Retroactive clock-out

Yesterday started well, lagged all afternoon, and then picked up again in the evening.

In the morning Erik and I were going to go to Bridges first thing, but Bright messaged me on Facebook and we spent a time talking. When we got to Bridges I did about 45 minutes on the machines, then enjoyed the sauna and a shower. After that it was lunchtime and we went to Daimo and stuffed ourselves. The problem with having very little breakfast and then working out is that it makes one gobble down lunch like a starving person. I felt sluggish and sleepy after that.

I had a hard time thinking about anything in the afternoon, so I did boring but necessary work instead: sorting mail, answering quick emails, tidying the office. I’ve realized that the difference between this kind of work and my other work is that these little tasks can be done by any competent person; if I had an assistant I’d farm them out to her, poor thing. It’s important to get them done, but there’s no satisfaction in it. On the other hand, even something as seemingly simple as reading a book for pleasure is meaningful and rewarding because it’s something no one can do except me; I bring something to the books I read that no one else does, and I interact with the book in a way that is wholly unique to myself. And that’s what differentiates a boring necessary task — sending an email to Eatwell, for example, or cleaning the kitchen — from a necessary but fulfilling task — writing a long letter to Tina, or finishing reading American Splendor (which I did not do yesterday, though I got through half).

By five I finally pinned down a brain to focus. I read American Splendor, had dinner and did my “morning” pages, and began making a time table for my various projects. I had intended to get this done in much more detail, but even starting it was very instructive. I realized if I want to have any kind of inventory to sell at the Oct 24 FabMo exhibition I am going to have to go full speed ahead on my crafts instead of leaving them on the back burner. At least I have a sewing machine now, and that will help a little.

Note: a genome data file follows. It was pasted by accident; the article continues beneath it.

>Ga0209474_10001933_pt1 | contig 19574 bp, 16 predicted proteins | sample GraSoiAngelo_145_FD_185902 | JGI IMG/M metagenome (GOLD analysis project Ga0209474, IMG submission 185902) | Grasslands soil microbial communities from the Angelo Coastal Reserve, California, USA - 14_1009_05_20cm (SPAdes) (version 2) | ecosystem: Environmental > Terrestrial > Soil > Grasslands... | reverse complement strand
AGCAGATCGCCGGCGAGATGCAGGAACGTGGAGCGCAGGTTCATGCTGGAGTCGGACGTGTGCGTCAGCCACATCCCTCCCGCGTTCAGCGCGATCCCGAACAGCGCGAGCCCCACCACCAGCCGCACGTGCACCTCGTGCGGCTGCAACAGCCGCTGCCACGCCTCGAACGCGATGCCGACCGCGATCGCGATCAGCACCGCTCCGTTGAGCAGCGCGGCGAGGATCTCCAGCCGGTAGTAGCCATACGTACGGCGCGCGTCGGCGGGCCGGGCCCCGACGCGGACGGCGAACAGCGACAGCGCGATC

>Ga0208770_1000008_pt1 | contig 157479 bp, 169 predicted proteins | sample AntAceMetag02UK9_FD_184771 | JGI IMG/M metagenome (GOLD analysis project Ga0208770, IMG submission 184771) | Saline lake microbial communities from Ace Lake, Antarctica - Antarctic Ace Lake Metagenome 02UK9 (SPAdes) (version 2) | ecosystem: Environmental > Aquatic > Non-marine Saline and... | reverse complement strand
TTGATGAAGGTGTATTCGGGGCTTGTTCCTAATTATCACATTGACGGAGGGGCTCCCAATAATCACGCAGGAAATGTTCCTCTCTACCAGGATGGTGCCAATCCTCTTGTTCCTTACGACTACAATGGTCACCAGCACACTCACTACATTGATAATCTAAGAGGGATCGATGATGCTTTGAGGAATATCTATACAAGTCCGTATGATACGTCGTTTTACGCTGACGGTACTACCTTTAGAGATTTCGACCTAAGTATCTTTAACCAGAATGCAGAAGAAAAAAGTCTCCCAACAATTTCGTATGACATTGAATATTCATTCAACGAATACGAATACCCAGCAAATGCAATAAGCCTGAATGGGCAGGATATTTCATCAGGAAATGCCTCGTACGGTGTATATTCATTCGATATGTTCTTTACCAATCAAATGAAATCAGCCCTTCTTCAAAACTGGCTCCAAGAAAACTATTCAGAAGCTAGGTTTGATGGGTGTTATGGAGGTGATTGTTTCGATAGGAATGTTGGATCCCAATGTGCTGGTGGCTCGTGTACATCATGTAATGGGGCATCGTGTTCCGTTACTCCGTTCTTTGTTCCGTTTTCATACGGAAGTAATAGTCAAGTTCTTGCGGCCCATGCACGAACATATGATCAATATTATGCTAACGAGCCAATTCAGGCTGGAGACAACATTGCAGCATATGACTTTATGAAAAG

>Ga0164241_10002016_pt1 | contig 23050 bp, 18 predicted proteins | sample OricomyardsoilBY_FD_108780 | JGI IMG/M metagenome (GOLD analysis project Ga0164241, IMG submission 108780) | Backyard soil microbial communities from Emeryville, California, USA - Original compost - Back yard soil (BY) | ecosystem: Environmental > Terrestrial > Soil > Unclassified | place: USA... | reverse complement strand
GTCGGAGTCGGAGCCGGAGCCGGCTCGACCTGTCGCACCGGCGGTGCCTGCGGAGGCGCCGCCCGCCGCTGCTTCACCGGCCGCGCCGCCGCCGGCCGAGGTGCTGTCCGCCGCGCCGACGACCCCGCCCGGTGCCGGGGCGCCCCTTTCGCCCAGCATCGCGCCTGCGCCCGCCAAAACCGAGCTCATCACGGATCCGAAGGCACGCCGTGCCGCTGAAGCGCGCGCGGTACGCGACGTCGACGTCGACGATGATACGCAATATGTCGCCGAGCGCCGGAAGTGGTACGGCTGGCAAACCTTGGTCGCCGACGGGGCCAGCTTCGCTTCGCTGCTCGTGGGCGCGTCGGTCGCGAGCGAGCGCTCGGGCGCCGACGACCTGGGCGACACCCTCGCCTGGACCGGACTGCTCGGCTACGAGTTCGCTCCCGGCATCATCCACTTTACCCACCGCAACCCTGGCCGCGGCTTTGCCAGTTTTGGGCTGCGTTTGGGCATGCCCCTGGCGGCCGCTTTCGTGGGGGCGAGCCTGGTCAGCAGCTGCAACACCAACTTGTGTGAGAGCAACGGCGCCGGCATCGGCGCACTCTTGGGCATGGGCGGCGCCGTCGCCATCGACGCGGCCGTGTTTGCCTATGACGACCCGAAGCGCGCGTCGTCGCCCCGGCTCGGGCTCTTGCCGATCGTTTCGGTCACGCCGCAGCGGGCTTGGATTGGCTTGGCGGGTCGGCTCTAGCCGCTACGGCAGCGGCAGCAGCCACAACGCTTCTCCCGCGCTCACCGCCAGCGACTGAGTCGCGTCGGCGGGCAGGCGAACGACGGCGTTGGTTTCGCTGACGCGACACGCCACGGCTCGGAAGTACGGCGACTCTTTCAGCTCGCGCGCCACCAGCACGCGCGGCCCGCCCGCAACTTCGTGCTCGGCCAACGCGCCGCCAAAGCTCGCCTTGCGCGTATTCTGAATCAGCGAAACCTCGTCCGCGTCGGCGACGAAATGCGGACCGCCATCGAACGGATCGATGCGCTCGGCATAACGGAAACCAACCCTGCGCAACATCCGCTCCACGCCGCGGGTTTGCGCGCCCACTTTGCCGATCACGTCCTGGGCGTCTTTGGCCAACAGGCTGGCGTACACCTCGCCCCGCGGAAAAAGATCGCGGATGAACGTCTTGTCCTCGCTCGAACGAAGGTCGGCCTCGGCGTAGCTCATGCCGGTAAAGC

At portrait class I made some surprisingly good portraits, and left class energized and extremely pleased with myself. Also, the model turned out to be my friend Simon from printing class five years ago, so it was nice to see him again and catch up.

Here is a five-minute sketch of Simon and another of one of my classmates.

Jeff said, “Wow, you’re fast!” when he saw the second one, and when I look at it objectively I realize he’s right. But I always have drawn astonishingly quickly; most things, I do quickly. It’s useful but sometimes I think it’s a handicap too. I’m not patient with my own work because it usually comes out so rapidly.

This one was a longer pose, 30-40 minutes, and I’m very happy with how it came out.

The likeness still isn’t perfect, but it’s far better than anything I’ve ever managed before, and as my neighbor (neighbor in our seats in class — the one I drew — not neighbor on our street) remarked, I caught something of the repose of Simon’s attitude in the drawing. So progress occurs!

Although, you know, now that I look a little longer at all these drawings together, I realize the long drawing has a rigidity about it that is missing from the quick sketches. The quick ones breathe more; they have a light flowing touch. I am reminded again and again of what Virginia Woolf said about how to get a finished work to have the quality of a sketch.